Now Norwich criminals may really have to pay for their crimes
Tara GreavesNorwich Crown Court will today become one of the first in England to introduce a new scheme that will ensure people convicted of a crime contribute to their defence costs, where they can afford to - saving an estimated �50m a year nationally.Tara Greaves
Norwich Crown Court will today become one of the first in England to introduce a new scheme that will ensure people convicted of a crime contribute to their defence costs, where they can afford to - saving an estimated �50m a year nationally.
Legal aid is publicly funded and ensures access to justice for those who need help with their legal problems.
Last year, the scheme helped a record number of people, providing legal support in almost three million civil and criminal cases; nearly double the rate in 2005/06.
The Crown Court Means Testing Scheme is a joint government initiative run by the Legal Services Commission (LSC) and Her Majesty's Courts Service (HMCS).
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It ensures that legal aid is provided on the basis of both need and ability to pay, building on the means testing scheme introduced in magistrates' courts in October 2006, which has delivered savings of more than �80m of public money to date.
Means testing will ensure that those people without the means to pay for their defence will continue to receive free legal aid.
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However, it is anticipated that approximately 25pc of defendants will be required to contribute to their defence costs.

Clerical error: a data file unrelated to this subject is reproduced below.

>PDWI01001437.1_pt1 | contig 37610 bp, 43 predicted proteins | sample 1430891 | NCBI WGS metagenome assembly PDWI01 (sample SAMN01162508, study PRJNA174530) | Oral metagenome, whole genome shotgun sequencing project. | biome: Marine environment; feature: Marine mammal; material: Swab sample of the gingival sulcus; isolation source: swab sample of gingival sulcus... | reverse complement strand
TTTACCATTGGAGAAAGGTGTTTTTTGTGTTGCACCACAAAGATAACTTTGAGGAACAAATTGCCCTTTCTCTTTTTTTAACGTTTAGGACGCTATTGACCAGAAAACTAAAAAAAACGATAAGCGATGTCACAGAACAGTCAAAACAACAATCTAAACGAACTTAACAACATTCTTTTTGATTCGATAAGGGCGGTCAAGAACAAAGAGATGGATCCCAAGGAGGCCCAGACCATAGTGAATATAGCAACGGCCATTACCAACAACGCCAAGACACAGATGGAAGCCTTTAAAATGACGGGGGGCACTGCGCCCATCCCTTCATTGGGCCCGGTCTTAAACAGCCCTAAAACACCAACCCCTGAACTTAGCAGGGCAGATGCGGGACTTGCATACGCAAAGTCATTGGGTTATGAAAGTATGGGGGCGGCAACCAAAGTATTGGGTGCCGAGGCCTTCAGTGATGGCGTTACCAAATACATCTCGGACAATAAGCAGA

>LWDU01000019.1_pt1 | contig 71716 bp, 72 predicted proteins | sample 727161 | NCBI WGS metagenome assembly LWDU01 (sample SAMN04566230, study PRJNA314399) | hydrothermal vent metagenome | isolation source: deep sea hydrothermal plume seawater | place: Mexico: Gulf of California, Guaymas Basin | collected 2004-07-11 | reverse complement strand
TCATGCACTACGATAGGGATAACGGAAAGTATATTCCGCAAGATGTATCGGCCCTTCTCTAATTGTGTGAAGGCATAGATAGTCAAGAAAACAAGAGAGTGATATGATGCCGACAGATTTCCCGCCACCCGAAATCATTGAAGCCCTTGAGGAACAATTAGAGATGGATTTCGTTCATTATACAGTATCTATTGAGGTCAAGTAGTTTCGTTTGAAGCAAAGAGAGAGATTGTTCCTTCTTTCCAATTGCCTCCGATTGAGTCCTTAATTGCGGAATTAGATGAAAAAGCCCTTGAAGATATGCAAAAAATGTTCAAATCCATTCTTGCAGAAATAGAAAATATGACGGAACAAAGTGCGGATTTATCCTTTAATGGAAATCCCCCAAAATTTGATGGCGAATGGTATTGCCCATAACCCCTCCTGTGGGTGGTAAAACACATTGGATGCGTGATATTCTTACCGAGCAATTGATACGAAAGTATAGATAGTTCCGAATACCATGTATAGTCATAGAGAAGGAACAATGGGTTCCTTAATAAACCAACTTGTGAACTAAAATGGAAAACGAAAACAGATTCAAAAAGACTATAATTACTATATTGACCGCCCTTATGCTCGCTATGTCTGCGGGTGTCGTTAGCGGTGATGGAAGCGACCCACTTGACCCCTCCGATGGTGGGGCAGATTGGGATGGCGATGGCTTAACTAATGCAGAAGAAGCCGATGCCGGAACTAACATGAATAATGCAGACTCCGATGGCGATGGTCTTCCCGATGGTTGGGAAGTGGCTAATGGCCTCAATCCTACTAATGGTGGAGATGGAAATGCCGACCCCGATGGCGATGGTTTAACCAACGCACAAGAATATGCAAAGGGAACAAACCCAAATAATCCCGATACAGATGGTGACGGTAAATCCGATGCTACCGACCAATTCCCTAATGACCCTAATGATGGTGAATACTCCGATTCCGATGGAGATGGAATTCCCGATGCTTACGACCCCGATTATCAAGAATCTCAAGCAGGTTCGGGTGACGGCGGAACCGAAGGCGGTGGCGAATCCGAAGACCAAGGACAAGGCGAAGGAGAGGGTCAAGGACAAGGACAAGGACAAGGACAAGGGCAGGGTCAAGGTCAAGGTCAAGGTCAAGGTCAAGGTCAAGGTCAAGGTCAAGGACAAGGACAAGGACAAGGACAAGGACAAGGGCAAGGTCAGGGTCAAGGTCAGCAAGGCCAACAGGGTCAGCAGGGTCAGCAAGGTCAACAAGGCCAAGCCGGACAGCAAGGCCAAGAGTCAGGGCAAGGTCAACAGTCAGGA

Lord Bach, minister for legal aid, said: 'It's always been right that those who are convicted of a criminal offence and, who can genuinely afford to, should contribute to their legal representation. After the successful introduction of means testing in the magistrates' courts, it is now being introduced in the crown court. Any savings made will help us deliver more funds to target those most in need.
'We have been working with legal professionals to ensure a smooth introduction of the system and are confident the wider roll-out of the scheme during the year will deliver significant savings to the legal aid budget.'
Carolyn Regan, chief executive of the legal services commission, said: 'Legal aid is in place to ensure that those who face real hardship have access to the justice system and get the help they need.
'While demand for legal aid continues to rise, legal aid costs have stabilised to deliver the best possible value for public money, while continuing to provide legal advice and representation for as many people as possible.'
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